A long time ago, in a galaxy… wait, no.
Take my love, take my land, take me… wait, no.
It was the dawn of the Third Age of Mankind… wait, no.
There’s a certain kind of science fiction that speaks to me. It’s not fast paced Space Opera, though it can be. It’s not gritty or realistic SF, though it can be. And it’s not slow burn storytelling with payoffs that take time to realize, though it can be.
There are great SF stories out there that I rarely think twice about after I’m done reading or watching it because I don’t really imagine myself there afterwards. Sure it can have a powerful message, or insightful allegory to the human condition, but at the end of the day it’s that sense of having actually visited an actual place and wanting to return that makes me think about it long after it’s done.
Of course, the characters play a huge part in this as well, but just roll with me on this. We’re talking about the kind of worlds you daydream about running around in while slogging away at your 9 to 5 job.
Star Wars is one such world, Firefly is another, and so is Babylon 5. In some ways similar, and in others light years apart.
Now, if you’re a roleplayer, and you those names make your eyes light up, I’d like you to have a look at this:
I’ve talked about Elite before. Elite began as the original “sandbox” game back in 1984. The kind of game where it drops you in the middle of the galaxy with a ship and a few credits and says “have fun!” There’s no high score to think about, just getting by, improving your ship, and staying alive.
Sound familiar? Back in the 80s that game was my way of living out my Han Solo daydreams. Today it might be Malcolm Reynolds, or Peter “Star-Lord” Quill, but the spirit is the same.
Since then it’s gone through a few iterations (such as Frontier and First Encounter) and others have tried to copy the magic with varying degrees of success, (such as Privateer, Freelancer, and the X-series out of Germany)
But the original Elite did something no one else did, something that cemented it in the minds of impressionable kids.
It came with a book.
A novella, The Dark Wheel, by Robert Holdstock. And something like that helped make an already immersive game into a living universe.
The manual helped with that too. I remember pouring over it, looking at the tidbits of information about various other ships (even though I couldn’t fly them back then, you’re stuck with a Cobra MKIII in the first game), which was filled with information about their production history and use.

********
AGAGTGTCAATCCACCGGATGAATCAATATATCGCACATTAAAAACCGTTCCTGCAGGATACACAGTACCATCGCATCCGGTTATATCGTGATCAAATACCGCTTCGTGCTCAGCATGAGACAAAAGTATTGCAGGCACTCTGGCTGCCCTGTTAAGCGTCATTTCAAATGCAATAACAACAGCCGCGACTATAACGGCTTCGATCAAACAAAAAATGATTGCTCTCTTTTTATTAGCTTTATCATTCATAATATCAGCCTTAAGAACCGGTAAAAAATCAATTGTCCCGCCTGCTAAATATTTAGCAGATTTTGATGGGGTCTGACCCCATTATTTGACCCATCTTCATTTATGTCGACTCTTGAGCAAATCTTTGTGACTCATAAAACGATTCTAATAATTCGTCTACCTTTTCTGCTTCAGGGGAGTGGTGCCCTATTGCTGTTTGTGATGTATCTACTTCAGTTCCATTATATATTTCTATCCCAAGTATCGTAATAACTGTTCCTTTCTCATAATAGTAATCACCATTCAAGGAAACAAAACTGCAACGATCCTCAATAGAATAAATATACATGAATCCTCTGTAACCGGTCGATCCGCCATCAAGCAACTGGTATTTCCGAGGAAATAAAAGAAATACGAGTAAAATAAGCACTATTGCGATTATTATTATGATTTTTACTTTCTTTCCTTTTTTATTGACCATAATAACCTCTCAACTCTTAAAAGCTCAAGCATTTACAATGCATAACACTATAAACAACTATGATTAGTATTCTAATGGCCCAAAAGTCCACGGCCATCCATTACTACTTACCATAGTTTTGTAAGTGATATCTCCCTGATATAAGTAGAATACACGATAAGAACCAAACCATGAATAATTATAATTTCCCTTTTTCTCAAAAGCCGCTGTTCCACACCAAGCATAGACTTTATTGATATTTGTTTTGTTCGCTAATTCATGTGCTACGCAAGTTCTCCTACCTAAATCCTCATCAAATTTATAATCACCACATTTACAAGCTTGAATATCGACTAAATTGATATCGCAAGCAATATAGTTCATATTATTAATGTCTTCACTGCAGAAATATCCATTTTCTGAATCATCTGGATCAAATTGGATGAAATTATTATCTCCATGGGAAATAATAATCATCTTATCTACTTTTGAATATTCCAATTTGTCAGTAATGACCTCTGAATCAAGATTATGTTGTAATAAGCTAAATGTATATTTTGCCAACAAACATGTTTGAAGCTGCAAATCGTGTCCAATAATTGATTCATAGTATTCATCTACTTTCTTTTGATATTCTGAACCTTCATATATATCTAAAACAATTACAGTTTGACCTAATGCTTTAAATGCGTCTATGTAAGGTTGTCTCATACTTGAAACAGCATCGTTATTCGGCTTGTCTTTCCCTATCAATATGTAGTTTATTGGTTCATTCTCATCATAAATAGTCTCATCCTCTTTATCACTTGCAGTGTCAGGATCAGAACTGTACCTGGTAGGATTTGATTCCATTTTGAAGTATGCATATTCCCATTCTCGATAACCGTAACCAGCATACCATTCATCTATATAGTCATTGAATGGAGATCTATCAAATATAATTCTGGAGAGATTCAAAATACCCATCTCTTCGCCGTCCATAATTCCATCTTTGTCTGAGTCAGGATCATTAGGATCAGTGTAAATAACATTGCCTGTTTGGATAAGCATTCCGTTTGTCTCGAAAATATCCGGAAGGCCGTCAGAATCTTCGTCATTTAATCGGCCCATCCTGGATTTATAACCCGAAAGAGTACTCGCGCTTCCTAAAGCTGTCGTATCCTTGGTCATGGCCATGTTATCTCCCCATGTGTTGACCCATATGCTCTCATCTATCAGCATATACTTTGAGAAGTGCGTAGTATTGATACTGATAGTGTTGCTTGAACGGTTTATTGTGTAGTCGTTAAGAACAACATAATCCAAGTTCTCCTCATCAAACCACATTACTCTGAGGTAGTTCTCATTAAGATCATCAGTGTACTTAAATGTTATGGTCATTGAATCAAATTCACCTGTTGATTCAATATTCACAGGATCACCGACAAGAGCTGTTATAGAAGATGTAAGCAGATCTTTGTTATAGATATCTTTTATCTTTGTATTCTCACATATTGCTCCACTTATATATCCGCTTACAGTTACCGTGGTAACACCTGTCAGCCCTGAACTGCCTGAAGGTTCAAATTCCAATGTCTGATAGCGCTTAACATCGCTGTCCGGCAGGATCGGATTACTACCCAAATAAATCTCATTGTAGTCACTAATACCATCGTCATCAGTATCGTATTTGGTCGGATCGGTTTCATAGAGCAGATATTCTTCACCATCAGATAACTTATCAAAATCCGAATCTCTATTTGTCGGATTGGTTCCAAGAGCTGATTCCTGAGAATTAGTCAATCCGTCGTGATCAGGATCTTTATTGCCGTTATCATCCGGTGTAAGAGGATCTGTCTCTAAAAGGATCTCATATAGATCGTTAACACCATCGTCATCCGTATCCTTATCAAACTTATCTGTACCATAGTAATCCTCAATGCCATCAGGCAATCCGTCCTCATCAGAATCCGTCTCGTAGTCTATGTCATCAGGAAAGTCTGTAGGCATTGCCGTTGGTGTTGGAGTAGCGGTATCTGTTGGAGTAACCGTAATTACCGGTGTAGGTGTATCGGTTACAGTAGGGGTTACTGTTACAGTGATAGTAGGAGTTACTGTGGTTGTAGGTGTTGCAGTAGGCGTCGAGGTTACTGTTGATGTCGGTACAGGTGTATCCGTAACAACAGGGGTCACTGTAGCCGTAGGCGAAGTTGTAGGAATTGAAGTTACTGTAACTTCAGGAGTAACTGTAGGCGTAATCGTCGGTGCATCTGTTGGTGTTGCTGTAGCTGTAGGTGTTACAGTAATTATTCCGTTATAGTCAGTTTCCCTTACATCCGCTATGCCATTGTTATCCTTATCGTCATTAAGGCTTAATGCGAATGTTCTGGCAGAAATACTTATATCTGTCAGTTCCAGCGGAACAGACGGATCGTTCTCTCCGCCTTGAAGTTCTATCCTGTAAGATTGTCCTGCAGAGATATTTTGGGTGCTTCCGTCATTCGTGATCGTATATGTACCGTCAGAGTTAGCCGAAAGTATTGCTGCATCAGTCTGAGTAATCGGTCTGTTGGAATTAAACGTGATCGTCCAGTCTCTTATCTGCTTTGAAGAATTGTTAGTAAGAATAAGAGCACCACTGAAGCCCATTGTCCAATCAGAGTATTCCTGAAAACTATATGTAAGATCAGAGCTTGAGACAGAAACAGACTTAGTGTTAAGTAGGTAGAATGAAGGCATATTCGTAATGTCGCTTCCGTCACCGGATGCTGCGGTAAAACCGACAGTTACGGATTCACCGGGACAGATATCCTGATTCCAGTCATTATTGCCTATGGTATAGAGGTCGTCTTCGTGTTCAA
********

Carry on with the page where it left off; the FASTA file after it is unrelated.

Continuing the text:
This was an unheard of level of worldbuilding to give a video game back then. Remember, this is the age of Pac Man, where game developers believed all players wanted were extra lives and ten-minute bursts of gameplay.
I mention all this because while the game franchise is still alive and well today as Elite: Dangerous, I think I’ve made my case that there is more to it than just the game itself. Over the years it’s really built upon its own history, and done some serious worldbuilding of its own.
Elite is one of those worlds I like to live in, just as much as Star Wars, Firefly or Babylon 5.
So when I heard about this RPG Kickstarter, I was intrigued. What was it going to offer? Just ship to ship combat in tabletop rules, or more?
As it turns out, a whole lot more.
The ED:RPG’s system reminds me somewhat of the rulesets used by games such as MekTon Zeta and CyberPunk 2020–based on a d10 plus modifiers, beating a target threshold. It’s simple, but that doesn’t mean there isn’t depth. Much like the games I mentioned, the idea is to keep the pace going and not get bogged down in mechanics so the focus can be on storytelling and action.
If you’re curious about the mechanics you can download a demo adventure of the game from their main website: https://www.edrpg.co.uk/
The ED:RPG is an ambitious project, and it’s already funded, but if you’re a roleplayer and like science fiction worlds where you can blaze your own trail, then you owe it to yourself to give the ED:RPG Kickstarter a looksee.